Saturday, April 12, 2014

K is for Kaas ("cheese")

Gouda, Edam, Leiden cheeses!
Everyone loves cheese! 
Uh... Except vegans, the lactose intolerant and those with life-threatening cheese allergies.

Every European country makes its own types of cheese. The French have over 400 varieties, the Belgians 250 and the Dutch about a dozen. Although they don’t make a wide range of cheeses, the Dutch do make large quantities of what they do have. In the Netherlands the most popular cheese for export and domestic consumption is Gouda cheese, which is why Gouda comprises 60% of all cheese produced in the Netherlands. Gouda is wow-da. Gouda is good.

Gouda cheese is named after the town near Rotterdam which makes this young cow’s milk cheese. Likewise, Edam cheese is named after the town where that semi-hard, yellow cow’s milk cheese is made. And Leiden, a city famous for having the oldest university in the Netherlands and for being the alma mater of the current Dutch King, is even more famous for its Leiden buttermilk cheese with cumin seeds. Cumin in cheese? You have to try it on your next sandwich! 

Speaking of eating, the Dutch will eat Gouda on bread for breakfast, Gouda on a baguette for lunch and Gouda on anything for dinner. As a bedtime snack, children often drink glass of milk with a wedge of Gouda because: Gouda is good.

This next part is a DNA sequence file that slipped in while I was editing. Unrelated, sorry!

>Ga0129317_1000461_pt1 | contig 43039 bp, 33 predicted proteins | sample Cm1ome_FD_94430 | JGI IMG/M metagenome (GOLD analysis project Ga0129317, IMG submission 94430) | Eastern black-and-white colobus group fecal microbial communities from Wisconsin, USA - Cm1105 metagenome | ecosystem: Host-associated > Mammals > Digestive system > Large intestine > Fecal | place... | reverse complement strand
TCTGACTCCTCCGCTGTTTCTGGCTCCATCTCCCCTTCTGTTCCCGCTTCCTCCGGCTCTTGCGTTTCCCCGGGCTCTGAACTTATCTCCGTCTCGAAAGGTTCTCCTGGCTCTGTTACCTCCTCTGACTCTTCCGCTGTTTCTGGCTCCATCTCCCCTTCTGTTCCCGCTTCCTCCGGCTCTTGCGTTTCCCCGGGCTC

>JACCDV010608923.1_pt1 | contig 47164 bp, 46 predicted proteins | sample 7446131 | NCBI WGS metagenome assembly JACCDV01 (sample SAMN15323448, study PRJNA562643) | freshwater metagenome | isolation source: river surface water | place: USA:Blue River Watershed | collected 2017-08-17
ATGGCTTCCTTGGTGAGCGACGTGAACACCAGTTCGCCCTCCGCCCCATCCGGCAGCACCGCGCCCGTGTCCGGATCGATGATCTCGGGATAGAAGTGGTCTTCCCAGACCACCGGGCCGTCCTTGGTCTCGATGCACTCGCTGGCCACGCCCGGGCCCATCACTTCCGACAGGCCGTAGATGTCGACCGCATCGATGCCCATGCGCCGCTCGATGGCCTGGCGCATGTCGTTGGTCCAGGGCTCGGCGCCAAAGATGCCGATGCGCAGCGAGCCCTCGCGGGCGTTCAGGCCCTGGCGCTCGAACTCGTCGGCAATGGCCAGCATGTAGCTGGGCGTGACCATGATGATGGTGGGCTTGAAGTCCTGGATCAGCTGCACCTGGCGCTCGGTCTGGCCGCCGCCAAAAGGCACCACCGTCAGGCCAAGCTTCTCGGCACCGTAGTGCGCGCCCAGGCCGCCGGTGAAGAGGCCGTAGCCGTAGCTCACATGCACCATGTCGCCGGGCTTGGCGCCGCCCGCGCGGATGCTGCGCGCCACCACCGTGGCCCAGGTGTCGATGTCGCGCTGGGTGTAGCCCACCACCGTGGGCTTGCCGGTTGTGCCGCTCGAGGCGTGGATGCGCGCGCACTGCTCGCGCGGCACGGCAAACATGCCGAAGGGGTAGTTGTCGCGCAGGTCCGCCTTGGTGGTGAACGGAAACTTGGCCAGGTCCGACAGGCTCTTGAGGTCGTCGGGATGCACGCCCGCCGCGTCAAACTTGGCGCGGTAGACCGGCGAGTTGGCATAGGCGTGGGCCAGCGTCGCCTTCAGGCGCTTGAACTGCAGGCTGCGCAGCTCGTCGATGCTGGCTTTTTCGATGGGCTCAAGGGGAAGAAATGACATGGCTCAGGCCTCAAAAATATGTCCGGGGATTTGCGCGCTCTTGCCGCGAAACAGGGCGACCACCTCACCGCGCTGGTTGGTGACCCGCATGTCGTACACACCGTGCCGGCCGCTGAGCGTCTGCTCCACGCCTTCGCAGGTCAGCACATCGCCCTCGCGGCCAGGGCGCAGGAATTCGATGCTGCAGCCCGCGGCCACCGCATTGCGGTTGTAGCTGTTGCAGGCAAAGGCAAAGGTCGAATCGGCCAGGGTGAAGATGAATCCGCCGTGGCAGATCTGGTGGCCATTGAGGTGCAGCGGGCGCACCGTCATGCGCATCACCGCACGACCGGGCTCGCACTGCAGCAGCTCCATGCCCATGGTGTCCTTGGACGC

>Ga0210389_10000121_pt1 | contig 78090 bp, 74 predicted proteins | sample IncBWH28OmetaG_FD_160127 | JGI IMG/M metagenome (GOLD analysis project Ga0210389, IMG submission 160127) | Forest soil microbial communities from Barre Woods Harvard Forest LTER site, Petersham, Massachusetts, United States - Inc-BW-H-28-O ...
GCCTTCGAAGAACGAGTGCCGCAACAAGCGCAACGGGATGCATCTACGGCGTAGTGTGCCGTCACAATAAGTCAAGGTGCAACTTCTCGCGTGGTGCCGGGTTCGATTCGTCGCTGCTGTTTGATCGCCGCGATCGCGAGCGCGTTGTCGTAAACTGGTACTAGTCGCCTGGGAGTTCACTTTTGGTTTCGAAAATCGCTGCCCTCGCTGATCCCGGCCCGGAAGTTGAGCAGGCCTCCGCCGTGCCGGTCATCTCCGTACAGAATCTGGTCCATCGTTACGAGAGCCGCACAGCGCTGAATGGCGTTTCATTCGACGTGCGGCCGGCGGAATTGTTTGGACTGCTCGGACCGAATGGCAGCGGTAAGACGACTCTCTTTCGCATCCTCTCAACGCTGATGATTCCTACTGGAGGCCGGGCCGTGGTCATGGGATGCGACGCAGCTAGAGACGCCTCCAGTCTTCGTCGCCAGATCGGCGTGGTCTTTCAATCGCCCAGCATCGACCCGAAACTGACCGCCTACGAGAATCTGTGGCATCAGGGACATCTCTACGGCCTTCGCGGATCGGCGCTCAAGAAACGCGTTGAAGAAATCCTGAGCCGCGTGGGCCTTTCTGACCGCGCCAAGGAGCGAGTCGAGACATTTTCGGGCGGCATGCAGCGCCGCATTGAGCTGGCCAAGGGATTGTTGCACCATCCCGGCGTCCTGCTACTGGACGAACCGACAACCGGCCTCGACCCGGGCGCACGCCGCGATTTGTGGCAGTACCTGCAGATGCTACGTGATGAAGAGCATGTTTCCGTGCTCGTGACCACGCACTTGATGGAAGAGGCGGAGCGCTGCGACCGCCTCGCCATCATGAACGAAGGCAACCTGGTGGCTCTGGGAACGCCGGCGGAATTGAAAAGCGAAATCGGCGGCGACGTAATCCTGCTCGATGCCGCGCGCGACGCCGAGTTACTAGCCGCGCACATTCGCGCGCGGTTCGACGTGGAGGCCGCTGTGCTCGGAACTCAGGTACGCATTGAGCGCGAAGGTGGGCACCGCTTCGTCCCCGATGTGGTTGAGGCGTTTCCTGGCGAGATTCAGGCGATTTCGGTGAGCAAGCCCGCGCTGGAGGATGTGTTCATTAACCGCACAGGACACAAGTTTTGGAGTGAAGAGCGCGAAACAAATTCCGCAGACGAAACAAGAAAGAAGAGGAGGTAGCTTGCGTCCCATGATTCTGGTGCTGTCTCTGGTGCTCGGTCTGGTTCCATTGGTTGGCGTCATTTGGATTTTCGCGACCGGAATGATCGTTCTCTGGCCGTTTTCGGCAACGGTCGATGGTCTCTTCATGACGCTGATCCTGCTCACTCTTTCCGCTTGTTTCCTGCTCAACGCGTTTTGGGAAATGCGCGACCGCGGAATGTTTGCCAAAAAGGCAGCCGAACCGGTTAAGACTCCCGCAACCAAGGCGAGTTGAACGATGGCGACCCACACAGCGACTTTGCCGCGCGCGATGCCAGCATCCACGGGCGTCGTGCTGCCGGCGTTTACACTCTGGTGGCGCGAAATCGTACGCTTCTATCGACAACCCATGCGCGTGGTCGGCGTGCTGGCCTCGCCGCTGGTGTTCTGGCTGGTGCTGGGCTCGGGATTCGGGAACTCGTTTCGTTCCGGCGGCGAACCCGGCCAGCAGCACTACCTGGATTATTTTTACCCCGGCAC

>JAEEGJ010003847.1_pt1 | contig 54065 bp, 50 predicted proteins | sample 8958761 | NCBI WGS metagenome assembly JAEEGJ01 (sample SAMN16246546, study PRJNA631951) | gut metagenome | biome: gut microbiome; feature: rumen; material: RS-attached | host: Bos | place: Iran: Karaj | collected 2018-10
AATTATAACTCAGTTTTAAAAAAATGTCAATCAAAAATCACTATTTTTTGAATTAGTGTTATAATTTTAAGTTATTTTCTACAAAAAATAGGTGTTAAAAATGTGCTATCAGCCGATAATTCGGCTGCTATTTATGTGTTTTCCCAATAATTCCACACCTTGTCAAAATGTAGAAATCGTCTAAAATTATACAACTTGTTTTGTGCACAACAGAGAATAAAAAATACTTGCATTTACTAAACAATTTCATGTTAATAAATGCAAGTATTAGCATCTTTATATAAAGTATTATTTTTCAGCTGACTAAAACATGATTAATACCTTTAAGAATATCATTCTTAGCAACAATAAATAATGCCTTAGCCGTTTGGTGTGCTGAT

Forget Green Bay Packer fans and every Wisconsinite, the Dutch are the original cheeseheads. Their affinity for cheese is not new. Cows have grazed Dutch pastures for centuries producing quality milk for quality cheeses. When the Dutch moved to America and established New Amsterdam in current Manhattan, they brought this passion for cheese with them. 

In fact Dutch cheese is the reason we have Yankees in the Empire State. After establishing an active colony at New Amsterdam complete with their Dutch farms, Dutch architecture and Dutch cheese, the British took control and renamed the area “New York”. Also the British created a nickname for the male Dutch colony settlers—they called them “Jan Kees”. “Jan” is Dutch for “John” and at the time “kees” was the Dutch spelling of “cheese”. In Dutch “Jan” is pronounced /Yan/ and “kees” is pronounced /keys/. This makes the nickname: /Yan-Kees/. Gradually “Yankee” grew from referring to the original Dutch settlers to New Yorkers, to all people from New York state, and now on the global stage to refer to any American overseas. 

Therefore we have the Dutch and British to thank for giving Americans a national nickname. But we have just the Dutch to thank for Gouda cheese. Gouda is good!